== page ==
God does not have to experience what we experience to be all-knowing (omniscient). God can be omniscient and know about our sins without Himself being sinful (i.e., experiencing sin). Emotional experience is not knowledge. God doesn't have to be a terrorist to know about terrorism. It's like saying God isn't omniscient because He hasn't stubbed His toe. It's nonsense. If one makes such claims, then he or she might as well disregard medical treatment since it's like saying the doctor has to be a diabetic to treat diabetes or terminally ill to treat a terminal illness. Claiming God knowing all implies His being sinful is a foolish claim. Sin is not an act of power, but an act of weakness. It's like saying if God cannot be weak, He cannot be all powerful. If one can see negative consequences of bad choices, then one is less likely to make such choices. So perfect knowledge and wisdom would result in One who wouldn't even be tempted by such things. Omniscience includes knowing everything what will happen. And God exists outside of time since He is eternal and created time. He doesn't exist linearly or sequentially in time. He stands outside of time and sees it all at once. What God is going to do is from our vantage point. He doesn't look into what He's going to do. It's all now to Him while it's all new to us as it occurs since we, unlike Him, cannot see the future.

Regarding failed philosophical arguments, what does Scripture say?

Consider the following:


In considering what's being said, truth and the Bible, how are we to respond to the world when the world makes philosophical claims in an attempt to discount God's omniscience and omnipotence?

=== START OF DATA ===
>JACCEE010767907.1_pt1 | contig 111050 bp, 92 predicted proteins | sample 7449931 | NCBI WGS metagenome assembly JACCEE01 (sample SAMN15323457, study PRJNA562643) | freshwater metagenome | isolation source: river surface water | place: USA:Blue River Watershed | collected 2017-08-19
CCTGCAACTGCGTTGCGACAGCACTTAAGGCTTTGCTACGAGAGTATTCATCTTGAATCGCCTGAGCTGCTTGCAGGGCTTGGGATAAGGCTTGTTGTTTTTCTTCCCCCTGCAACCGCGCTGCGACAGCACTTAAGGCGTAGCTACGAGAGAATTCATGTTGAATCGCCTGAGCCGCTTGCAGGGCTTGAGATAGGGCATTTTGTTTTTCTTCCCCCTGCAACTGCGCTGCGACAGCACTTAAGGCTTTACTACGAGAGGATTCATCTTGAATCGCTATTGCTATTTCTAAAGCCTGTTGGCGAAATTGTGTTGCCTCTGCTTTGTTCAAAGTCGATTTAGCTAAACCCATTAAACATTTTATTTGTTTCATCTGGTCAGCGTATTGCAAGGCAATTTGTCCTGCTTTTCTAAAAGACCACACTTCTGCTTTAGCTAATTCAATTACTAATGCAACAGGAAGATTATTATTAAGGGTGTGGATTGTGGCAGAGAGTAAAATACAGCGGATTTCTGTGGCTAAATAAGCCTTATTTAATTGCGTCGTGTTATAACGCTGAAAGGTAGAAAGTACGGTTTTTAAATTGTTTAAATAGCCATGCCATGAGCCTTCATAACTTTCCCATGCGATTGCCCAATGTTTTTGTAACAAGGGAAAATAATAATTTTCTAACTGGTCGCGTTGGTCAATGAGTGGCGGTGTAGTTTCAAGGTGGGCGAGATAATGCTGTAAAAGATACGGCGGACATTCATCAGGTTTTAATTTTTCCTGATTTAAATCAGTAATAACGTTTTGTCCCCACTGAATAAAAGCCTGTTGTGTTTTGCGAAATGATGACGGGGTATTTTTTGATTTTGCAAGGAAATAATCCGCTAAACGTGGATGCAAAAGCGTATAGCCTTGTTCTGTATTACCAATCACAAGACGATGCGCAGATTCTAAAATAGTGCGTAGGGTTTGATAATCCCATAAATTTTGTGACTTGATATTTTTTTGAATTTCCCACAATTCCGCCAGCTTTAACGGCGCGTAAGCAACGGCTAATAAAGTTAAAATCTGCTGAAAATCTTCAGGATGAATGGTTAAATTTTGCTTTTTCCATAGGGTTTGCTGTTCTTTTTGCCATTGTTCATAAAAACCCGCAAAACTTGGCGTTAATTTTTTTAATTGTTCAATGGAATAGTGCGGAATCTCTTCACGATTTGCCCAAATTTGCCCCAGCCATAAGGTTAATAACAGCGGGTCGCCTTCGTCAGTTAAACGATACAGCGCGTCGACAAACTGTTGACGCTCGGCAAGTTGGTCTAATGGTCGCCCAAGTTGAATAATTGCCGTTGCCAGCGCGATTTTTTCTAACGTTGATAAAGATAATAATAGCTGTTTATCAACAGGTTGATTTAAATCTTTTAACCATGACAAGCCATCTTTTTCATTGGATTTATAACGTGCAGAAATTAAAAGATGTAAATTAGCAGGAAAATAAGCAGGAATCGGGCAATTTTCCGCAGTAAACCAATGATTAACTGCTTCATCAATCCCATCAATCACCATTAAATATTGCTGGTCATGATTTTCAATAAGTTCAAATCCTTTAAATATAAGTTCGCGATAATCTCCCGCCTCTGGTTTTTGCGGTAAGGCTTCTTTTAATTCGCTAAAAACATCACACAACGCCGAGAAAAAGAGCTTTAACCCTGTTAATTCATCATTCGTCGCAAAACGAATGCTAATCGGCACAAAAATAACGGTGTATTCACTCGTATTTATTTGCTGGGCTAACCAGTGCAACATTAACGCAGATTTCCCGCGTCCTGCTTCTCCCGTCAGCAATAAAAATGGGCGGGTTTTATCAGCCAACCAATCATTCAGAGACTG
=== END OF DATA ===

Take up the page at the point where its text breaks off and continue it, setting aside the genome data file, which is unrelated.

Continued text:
Possible Responses

Can God both exist and not exist?
Pinocchio says, "I am lying" and his nose grows. What is wrong with that statement?
How do you interpret the statement, "This sentence is false"?
Can you draw? Can you draw a square? Can you draw a circle? Can you draw a square circle? If not, does this mean you cannot draw? Why or why not?
If I am diabetic, does that mean it is due to my sin or my parents' sin? Or something else? Why or why not?
If a car wrecked into a store and destroyed the storefront window, door, wall and the products, why would it not make sense for me to blame the builder of the store or manufacturer of the goods therein?
How does emotional experience differ from knowledge?
Do you know about terrorism? Did you have to be a terrorist to know about terrorism?
Does God know about terrorism? Does God have to be a terrorist to know about terrorism?
If I am an Information Technology professional, do I have to be a computer to tell people about computers?
Does God know about the human toe or injuries to it? Does He have to stub His toe to know about toes?
If a being is eternal can He see all of time as I look at a small object?
If a being can see all of time at once, why does it not make sense to consider Him thinking about what He's going to do?

Which response is the most engaging so that it may bring discourse and productive discussion, perhaps even to presenting the Gospel? What are some other possible responses that promote discourse?